2. Any High Row Variation 3-4 sets of 10-15
3. Any Pullover/ Stretch Movement 2-3 sets of 10-15
4A. Rear Delt Movement 3 sets of 12-15
4B. Side Lateral Movement 3 sets of 12-15
4C. Modified Press Variation 3 sets of 8-12
5. High Rep Press 2-3 sets of 12-20

You’ll notice that I’ve used a more straight set approach on this day compared to day 1, where I opted for antagonistic supersets.

On this day, we want to keep a localised pump in the area, and use incomplete rest periods.

On day one, the goal is max loading, so instead of doing a set and resting 2-3 minutes before going again, I’ve paired it with the opposing muscle to save time and shorten the rest periods.

There’s nothing magical about doing it that way, I just know from experience women hate resting that long during their training!

3. Strongman Work

After the higher rep work in the back and shoulders, all that’s left to do is some strongman work.

This might come as a little bit of a surprise addition, but I genuinely feel that strongman work, in particular weighted carries like farmer’s walks and overhead carries are far too underrated for back and shoulder development.

I’ve found it’s best to place these at the end of the workout when the back and shoulders are already fatigued, and your mind-muscle connection is enhanced.

I typically choose between either a farmer’s walk or overhead carry. If the former, I like to cue ‘pushing out’ on the dumbbells so they’re not by your sides, and almost in a partial lateral raise position. This way we’ve got constant tension in the areas we want to target. It’ll also limit the load and make the movement less ‘trap-heavy’, which is something we don’t want to target in women.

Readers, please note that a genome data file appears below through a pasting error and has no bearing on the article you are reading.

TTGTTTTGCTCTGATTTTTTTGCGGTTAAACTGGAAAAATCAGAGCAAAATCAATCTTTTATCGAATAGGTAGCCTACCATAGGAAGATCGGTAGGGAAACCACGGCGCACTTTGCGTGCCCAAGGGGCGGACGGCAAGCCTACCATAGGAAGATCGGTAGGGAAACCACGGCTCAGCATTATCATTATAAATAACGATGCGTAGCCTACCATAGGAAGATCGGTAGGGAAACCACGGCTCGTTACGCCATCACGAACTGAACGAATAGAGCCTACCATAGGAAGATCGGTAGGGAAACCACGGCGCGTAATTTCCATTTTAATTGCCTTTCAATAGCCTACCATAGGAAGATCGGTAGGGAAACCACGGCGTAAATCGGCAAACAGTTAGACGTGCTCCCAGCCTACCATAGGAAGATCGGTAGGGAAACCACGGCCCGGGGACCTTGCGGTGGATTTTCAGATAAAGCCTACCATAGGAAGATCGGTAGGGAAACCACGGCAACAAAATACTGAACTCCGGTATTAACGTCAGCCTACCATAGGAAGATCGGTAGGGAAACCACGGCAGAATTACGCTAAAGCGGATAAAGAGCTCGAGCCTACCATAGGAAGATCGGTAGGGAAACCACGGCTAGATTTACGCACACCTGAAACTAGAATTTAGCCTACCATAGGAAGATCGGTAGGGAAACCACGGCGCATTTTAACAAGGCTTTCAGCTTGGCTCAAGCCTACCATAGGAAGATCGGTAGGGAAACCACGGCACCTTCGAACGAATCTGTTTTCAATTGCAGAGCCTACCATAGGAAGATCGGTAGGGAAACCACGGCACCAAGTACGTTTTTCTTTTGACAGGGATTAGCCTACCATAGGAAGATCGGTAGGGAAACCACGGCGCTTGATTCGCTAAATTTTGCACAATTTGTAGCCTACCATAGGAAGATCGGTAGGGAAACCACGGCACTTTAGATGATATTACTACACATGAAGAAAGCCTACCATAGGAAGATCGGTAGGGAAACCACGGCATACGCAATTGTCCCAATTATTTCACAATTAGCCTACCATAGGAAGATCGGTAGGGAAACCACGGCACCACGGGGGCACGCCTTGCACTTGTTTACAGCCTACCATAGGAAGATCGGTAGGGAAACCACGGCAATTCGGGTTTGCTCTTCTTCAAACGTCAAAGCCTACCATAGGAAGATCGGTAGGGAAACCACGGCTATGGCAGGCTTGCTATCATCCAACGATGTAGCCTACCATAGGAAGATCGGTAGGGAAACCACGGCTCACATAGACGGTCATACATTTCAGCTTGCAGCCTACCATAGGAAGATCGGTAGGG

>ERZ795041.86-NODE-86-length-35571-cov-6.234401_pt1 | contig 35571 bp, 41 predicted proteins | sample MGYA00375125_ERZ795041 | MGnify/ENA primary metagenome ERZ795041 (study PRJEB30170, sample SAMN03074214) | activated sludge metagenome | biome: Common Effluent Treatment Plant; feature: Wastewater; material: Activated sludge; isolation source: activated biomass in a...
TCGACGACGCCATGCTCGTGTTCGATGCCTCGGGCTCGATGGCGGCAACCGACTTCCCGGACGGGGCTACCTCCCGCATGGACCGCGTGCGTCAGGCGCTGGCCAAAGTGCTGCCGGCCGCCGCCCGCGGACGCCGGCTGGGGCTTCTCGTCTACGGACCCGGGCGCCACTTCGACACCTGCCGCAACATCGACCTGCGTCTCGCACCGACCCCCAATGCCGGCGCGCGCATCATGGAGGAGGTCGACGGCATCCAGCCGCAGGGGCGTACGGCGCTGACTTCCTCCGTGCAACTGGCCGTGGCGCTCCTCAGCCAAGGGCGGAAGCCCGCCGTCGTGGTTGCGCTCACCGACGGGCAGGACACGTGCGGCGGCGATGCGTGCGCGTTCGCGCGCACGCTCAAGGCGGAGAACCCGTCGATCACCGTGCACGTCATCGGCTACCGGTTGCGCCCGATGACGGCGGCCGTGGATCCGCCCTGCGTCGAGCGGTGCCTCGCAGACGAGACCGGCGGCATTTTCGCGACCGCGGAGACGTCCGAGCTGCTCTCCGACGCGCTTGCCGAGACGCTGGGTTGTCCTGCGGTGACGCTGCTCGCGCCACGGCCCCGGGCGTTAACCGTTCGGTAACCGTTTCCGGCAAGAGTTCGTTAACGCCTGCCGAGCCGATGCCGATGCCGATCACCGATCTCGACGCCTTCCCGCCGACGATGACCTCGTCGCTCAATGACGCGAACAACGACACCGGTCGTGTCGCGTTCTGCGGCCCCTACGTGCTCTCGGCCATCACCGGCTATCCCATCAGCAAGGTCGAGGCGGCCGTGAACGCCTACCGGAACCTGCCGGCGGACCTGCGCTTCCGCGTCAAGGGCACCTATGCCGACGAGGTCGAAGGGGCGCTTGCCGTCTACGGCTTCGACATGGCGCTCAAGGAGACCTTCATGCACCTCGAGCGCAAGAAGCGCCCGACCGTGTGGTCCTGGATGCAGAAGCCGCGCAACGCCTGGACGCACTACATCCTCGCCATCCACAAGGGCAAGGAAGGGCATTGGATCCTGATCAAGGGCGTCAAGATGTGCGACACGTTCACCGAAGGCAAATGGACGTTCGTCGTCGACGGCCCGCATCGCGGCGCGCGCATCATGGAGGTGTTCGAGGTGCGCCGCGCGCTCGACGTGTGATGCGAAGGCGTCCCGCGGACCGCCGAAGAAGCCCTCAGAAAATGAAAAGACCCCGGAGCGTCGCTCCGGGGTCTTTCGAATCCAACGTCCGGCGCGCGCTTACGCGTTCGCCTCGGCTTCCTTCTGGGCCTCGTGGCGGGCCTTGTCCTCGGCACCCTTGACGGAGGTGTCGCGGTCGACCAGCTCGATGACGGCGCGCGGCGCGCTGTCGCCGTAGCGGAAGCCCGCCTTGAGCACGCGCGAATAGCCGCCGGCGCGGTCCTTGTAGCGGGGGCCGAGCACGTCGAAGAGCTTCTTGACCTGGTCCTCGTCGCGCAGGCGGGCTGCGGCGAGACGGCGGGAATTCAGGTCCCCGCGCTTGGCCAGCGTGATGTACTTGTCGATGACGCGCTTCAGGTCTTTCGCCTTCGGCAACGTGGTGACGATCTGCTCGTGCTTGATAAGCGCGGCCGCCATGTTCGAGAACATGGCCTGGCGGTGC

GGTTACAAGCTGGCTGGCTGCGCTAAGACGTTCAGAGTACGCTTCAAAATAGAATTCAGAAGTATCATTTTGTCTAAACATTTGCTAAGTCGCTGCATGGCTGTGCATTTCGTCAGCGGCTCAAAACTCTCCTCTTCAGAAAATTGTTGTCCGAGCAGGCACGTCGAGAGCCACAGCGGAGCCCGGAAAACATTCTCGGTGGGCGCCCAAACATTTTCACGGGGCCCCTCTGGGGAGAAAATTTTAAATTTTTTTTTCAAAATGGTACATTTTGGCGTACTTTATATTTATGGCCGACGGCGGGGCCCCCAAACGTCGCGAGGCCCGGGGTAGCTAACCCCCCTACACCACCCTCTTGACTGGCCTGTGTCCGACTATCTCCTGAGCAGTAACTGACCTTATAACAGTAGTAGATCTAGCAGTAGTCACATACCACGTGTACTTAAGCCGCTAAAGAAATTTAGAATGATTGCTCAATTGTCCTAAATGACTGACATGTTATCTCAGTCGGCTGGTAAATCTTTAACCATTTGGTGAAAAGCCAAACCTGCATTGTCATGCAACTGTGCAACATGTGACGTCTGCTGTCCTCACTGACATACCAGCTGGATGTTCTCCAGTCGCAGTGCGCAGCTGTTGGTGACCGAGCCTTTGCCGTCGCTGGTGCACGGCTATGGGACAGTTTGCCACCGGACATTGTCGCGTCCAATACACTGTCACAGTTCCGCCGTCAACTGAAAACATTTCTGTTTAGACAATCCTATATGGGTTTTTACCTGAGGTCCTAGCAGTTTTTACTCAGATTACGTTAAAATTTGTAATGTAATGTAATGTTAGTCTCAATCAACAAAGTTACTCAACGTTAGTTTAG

To programme it, the best way I’ve found is to go for time, somewhere between 40 and 60 seconds. I typically programme 3 to 5 sets, with one minute rest periods to finish the workout.

Another option that I’m a fan of is to add it into the isolated shoulder circuits. The lactic acid build up from this is insane.


Building an awesome V taper takes time and effort. While you can’t control your structure (those with wide clavicles and small hips will always have a better taper), you can focus your training efforts to make the best of your body.

By progressively training your upper back, lats and shoulders through a wide variety of rep ranges, coupled with the right food intake, you should be well on your way to achieve the taper that makes you stand out in front of judges.

If you have any questions, as ever, please don’t hesitate to ask. If you know of any women looking to improve their V taper, please share this article with them too.

Thanks for reading, and stay tuned for part 2 on glutes!
Akash VaghelaAkash Vaghela

Akash Vaghela has spent 10+ years transforming bodies and lives around the world, and in May 2017, founded RNT Fitness to serve this purpose. His vision is to see a world transformed, where ambitious high performers experience the power of the physical as the vehicle to unlock their real potential. He’s the author of the Amazon best-selling book Transform Your Body Transform Your Life, which explains his unique and proven five-phase methodology, is host of the RNT Fitness Radio podcast, has been featured in the likes of Men’s Health and BBC, whilst regularly speaking across the world on all things transformation.